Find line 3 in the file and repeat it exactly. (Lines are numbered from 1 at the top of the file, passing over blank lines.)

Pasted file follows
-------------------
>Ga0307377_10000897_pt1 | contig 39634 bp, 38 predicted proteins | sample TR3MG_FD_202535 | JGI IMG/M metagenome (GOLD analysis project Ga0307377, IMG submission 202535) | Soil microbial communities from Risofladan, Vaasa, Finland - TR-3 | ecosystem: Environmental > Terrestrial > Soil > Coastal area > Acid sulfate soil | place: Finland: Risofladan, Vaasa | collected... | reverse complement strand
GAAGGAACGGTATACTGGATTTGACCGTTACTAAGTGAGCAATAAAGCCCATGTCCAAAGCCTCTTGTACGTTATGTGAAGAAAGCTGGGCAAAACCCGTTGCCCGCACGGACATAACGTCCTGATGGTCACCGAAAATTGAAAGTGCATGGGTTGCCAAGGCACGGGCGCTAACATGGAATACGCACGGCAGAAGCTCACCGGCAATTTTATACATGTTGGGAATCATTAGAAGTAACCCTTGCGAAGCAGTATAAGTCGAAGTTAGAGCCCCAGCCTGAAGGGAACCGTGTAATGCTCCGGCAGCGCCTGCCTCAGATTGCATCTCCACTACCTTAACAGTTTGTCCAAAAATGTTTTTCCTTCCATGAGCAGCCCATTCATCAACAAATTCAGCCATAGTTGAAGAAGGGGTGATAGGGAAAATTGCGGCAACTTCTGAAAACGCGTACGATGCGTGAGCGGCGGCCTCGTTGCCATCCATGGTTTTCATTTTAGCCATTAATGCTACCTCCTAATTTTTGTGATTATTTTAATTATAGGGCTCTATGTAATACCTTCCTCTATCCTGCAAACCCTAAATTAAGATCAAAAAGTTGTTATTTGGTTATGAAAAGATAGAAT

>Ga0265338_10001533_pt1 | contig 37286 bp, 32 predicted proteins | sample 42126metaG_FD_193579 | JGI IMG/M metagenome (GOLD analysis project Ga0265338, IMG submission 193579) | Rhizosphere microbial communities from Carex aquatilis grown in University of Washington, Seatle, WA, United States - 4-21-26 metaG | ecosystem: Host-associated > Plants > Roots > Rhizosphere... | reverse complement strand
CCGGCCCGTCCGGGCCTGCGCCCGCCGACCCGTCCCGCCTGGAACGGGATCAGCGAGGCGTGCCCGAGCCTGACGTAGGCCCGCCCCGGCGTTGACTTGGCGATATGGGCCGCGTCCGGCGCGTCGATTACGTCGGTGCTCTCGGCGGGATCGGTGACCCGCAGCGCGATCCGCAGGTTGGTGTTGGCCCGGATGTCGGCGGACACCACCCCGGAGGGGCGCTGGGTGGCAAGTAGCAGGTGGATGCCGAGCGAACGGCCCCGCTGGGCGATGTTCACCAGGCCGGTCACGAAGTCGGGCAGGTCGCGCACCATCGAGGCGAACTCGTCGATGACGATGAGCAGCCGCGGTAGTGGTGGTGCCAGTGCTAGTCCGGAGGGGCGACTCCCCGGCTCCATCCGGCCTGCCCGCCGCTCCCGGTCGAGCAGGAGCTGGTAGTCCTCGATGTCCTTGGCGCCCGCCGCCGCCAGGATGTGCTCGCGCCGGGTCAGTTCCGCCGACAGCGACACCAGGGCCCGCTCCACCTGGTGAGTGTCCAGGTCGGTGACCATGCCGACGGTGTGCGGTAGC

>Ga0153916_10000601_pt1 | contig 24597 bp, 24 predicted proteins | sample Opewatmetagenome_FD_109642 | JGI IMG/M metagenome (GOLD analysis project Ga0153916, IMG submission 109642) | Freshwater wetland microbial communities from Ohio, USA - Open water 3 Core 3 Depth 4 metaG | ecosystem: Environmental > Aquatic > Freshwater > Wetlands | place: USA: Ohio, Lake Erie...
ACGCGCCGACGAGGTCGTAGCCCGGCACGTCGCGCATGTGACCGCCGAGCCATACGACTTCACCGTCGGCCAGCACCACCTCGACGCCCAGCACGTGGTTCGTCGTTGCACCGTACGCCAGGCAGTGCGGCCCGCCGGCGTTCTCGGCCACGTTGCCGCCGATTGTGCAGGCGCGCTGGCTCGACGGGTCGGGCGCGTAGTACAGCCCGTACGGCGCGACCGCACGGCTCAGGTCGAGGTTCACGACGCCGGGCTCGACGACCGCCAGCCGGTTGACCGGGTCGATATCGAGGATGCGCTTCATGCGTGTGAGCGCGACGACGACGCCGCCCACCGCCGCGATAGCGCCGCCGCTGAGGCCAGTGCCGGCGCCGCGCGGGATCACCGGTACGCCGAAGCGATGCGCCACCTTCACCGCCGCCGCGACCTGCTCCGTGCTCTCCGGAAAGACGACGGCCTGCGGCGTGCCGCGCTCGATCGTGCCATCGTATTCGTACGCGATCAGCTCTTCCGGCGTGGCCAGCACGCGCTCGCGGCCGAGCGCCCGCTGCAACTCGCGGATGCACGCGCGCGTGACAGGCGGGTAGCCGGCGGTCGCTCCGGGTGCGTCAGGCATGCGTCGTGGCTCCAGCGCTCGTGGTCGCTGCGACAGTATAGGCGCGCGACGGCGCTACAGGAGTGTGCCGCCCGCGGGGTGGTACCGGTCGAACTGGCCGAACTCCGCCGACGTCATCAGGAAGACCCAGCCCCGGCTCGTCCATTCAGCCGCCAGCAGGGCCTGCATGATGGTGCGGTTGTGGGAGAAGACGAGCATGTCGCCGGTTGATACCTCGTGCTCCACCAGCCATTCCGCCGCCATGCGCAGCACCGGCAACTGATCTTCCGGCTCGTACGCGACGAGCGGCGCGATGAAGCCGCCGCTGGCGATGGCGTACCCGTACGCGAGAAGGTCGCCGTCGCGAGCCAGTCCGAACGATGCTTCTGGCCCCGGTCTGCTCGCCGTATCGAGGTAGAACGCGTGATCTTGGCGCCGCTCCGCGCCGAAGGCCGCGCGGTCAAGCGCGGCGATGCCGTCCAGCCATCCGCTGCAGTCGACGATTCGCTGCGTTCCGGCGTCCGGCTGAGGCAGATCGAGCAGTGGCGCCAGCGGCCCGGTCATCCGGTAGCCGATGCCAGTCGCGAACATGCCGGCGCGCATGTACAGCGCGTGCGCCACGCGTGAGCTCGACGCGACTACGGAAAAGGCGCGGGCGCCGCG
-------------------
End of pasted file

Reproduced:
>Ga0265338_10001533_pt1 | contig 37286 bp, 32 predicted proteins | sample 42126metaG_FD_193579 | JGI IMG/M metagenome (GOLD analysis project Ga0265338, IMG submission 193579) | Rhizosphere microbial communities from Carex aquatilis grown in University of Washington, Seatle, WA, United States - 4-21-26 metaG | ecosystem: Host-associated > Plants > Roots > Rhizosphere... | reverse complement strand